You Are Not Your Own – Devotional for Monday, November 1, 2010

Do you not know that . . . you are not your own? —1 Corinthians 6:19

We like to think that we are own man (or woman) in this world. In fact, it is a taught goal for most of our lives. It expresses an independence that we cherish. But once we are His, we are no longer our own. There is no such thing as a private life, or a place to hide in this world, for a man or woman who is  in  Christ.  We are not sanctified for ourselves. We are called into intimacy with the gospel, and things happen that appear to have nothing to do with us. But God is getting us into fellowship with Himself. Let Him have His way. If you refuse, you will be of no value to God in His redemptive work in the world, but will be a hindrance and a stumbling block.
When we become His, we slowly become aware of, and a part of, a new reality. We have new concerns and priorities. We lose ours and become united with His. This occurs through His power made possible by our Faith.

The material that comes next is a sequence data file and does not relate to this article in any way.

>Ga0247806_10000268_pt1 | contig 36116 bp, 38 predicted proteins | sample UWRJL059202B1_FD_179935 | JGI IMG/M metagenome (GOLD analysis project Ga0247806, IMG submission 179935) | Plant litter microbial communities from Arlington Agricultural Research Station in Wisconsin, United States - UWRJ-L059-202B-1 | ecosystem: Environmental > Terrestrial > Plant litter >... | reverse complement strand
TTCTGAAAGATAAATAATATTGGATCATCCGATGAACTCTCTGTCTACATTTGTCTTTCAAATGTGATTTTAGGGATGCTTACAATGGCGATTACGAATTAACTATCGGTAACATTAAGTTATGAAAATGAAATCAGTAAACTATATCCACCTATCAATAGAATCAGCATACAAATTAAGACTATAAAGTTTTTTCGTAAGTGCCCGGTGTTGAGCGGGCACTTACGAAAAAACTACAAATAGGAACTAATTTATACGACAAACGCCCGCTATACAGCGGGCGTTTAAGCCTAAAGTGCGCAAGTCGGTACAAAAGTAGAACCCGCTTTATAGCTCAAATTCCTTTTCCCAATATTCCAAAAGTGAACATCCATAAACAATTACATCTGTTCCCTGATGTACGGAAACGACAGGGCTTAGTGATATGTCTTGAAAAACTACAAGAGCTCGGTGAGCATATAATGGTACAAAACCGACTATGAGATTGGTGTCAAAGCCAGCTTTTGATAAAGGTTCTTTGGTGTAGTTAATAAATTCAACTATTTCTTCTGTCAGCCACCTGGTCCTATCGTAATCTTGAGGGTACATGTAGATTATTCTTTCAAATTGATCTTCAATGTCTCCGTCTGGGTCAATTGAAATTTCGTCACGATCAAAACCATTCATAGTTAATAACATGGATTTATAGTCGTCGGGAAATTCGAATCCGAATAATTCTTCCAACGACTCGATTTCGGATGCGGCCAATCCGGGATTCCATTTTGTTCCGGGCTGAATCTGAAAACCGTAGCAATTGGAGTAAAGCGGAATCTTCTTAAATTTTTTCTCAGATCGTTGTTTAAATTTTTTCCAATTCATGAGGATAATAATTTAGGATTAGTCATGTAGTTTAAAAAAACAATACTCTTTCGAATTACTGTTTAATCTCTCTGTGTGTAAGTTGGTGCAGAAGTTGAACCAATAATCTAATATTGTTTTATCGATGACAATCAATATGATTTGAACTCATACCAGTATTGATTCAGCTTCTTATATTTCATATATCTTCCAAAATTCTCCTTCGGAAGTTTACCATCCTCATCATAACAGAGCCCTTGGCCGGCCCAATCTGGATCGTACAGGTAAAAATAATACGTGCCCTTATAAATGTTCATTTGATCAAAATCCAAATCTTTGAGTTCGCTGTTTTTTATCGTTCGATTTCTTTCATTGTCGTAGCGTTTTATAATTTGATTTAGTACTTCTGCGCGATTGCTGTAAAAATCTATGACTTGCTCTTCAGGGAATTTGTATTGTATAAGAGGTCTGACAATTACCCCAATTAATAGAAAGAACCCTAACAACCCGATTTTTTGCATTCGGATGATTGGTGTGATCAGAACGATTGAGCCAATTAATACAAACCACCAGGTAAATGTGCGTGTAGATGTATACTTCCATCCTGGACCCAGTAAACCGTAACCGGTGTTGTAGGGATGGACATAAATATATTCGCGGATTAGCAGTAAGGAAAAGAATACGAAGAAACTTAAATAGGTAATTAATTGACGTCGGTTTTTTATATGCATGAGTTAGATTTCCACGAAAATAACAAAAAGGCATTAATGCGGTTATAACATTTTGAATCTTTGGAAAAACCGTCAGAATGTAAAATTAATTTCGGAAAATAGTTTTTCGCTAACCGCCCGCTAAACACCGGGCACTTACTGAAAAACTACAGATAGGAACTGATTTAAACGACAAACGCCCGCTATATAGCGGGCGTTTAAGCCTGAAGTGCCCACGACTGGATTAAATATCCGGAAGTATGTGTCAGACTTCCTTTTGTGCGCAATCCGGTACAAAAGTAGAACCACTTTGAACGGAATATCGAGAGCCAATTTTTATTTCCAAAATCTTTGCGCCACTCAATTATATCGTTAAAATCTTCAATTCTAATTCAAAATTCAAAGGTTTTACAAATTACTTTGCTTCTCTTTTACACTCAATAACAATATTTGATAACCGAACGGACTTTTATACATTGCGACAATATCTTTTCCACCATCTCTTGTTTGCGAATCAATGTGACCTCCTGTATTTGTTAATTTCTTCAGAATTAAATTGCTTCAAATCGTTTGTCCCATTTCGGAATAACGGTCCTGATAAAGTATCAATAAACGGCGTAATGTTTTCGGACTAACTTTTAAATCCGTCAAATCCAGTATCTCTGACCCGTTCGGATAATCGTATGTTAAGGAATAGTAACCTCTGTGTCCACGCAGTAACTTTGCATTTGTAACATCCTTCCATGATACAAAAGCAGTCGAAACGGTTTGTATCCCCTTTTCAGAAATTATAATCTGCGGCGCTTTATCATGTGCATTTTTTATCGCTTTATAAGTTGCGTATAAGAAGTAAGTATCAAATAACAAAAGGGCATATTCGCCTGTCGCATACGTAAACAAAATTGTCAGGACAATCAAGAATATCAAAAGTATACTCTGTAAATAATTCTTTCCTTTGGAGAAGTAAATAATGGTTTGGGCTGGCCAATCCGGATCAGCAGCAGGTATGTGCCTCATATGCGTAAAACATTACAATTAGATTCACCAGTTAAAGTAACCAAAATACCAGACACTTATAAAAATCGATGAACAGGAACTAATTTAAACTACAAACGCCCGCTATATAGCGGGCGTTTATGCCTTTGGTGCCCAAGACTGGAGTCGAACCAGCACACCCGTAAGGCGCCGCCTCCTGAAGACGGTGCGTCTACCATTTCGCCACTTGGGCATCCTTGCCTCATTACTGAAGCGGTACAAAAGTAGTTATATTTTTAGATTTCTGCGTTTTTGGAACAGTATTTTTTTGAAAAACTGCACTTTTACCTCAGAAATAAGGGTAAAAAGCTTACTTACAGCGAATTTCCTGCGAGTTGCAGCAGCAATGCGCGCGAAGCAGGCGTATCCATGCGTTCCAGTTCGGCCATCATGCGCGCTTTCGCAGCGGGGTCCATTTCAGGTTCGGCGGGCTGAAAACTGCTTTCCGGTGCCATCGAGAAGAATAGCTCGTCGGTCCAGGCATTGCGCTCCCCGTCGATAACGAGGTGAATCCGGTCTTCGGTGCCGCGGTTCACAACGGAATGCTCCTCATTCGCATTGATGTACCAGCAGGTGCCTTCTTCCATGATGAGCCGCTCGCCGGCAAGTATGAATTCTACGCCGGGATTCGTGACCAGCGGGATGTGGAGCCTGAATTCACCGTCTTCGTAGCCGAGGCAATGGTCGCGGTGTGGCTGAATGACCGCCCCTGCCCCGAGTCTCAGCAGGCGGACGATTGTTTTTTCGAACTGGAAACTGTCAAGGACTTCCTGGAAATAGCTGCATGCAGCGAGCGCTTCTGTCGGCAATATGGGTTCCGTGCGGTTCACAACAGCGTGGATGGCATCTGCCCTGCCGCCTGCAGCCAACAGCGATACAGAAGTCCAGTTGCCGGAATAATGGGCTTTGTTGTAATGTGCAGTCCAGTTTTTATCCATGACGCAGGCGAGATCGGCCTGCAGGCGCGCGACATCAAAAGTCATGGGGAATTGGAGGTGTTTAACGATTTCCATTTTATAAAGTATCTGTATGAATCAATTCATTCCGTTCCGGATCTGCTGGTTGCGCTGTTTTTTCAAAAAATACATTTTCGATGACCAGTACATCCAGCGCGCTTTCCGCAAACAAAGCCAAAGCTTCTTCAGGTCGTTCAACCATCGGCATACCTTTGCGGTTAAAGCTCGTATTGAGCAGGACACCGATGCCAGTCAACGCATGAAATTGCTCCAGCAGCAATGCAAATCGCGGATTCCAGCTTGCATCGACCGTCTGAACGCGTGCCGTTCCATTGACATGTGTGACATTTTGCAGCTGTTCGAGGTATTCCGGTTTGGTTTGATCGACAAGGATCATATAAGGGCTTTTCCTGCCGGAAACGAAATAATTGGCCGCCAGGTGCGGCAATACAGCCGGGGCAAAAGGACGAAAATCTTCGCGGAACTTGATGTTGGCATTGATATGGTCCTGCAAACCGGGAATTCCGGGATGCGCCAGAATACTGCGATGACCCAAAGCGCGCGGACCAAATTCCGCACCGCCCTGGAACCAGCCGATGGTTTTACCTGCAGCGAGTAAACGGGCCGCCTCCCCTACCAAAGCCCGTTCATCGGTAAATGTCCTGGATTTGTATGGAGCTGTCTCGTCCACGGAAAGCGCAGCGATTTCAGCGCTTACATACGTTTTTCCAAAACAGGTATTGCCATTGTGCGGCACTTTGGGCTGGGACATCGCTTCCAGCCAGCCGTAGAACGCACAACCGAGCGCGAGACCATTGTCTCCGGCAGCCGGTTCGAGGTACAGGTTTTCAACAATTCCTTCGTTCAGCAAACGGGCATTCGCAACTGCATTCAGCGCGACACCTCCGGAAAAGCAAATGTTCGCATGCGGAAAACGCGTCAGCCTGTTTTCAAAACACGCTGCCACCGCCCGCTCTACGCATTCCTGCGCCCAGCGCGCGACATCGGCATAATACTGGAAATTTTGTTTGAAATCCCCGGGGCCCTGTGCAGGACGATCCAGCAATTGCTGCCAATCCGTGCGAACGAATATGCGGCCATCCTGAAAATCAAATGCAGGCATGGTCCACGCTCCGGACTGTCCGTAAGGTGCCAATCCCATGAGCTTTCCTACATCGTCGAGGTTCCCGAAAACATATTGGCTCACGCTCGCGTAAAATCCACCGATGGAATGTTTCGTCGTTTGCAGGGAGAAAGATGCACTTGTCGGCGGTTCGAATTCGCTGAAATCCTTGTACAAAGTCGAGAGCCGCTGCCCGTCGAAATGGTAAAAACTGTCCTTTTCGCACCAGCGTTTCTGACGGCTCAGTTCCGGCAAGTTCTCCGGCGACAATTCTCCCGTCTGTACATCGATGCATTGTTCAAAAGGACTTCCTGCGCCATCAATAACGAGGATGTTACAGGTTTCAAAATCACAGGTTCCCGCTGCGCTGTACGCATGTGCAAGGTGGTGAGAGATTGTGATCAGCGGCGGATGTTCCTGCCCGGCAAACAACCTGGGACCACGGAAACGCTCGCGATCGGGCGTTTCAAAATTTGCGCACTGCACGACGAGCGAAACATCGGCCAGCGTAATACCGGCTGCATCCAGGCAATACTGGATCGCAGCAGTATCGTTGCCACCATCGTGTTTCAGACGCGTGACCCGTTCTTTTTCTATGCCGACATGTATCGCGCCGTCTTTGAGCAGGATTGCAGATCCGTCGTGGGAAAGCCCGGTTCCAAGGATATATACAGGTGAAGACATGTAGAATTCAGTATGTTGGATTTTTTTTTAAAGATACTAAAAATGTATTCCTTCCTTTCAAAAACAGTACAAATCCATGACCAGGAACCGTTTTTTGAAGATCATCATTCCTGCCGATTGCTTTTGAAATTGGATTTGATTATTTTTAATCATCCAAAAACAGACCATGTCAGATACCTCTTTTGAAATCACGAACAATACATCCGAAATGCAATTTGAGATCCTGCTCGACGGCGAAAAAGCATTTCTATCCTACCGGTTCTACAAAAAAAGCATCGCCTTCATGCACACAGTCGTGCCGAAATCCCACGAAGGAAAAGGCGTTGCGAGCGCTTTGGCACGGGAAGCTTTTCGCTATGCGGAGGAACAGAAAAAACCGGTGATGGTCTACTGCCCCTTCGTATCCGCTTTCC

Be Faithful and lose yourself.

Trial of Faith – Devotional for Sunday, October 31, 2010

If you have faith as a mustard seed . . . nothing will be impossible for you —Matthew 17:20

Faith brings us into the right relationship with God and gives Him His opportunity to work. Perhaps I should change my devotional closing from “Be Blessed” to “Be Faithful.” Faith by its very nature must be tested and tried. And the real trial of faith is not that we find it difficult to trust God, but that God’s character must be proven as trustworthy in our own minds. We have to learn through experience that God really is who He says He is. Life is full of trials; but the trial of Faith, is faith in God coming against everything that contradicts Him— a faith that says, “I will remain true to God’s character whatever He may do.” The highest and the greatest expression of faith in the whole Bible is— “Though He slay me, yet will I trust Him” (Job 13:15).
Be Faithful,

Faith – Devotional for Saturday, October 30, 2010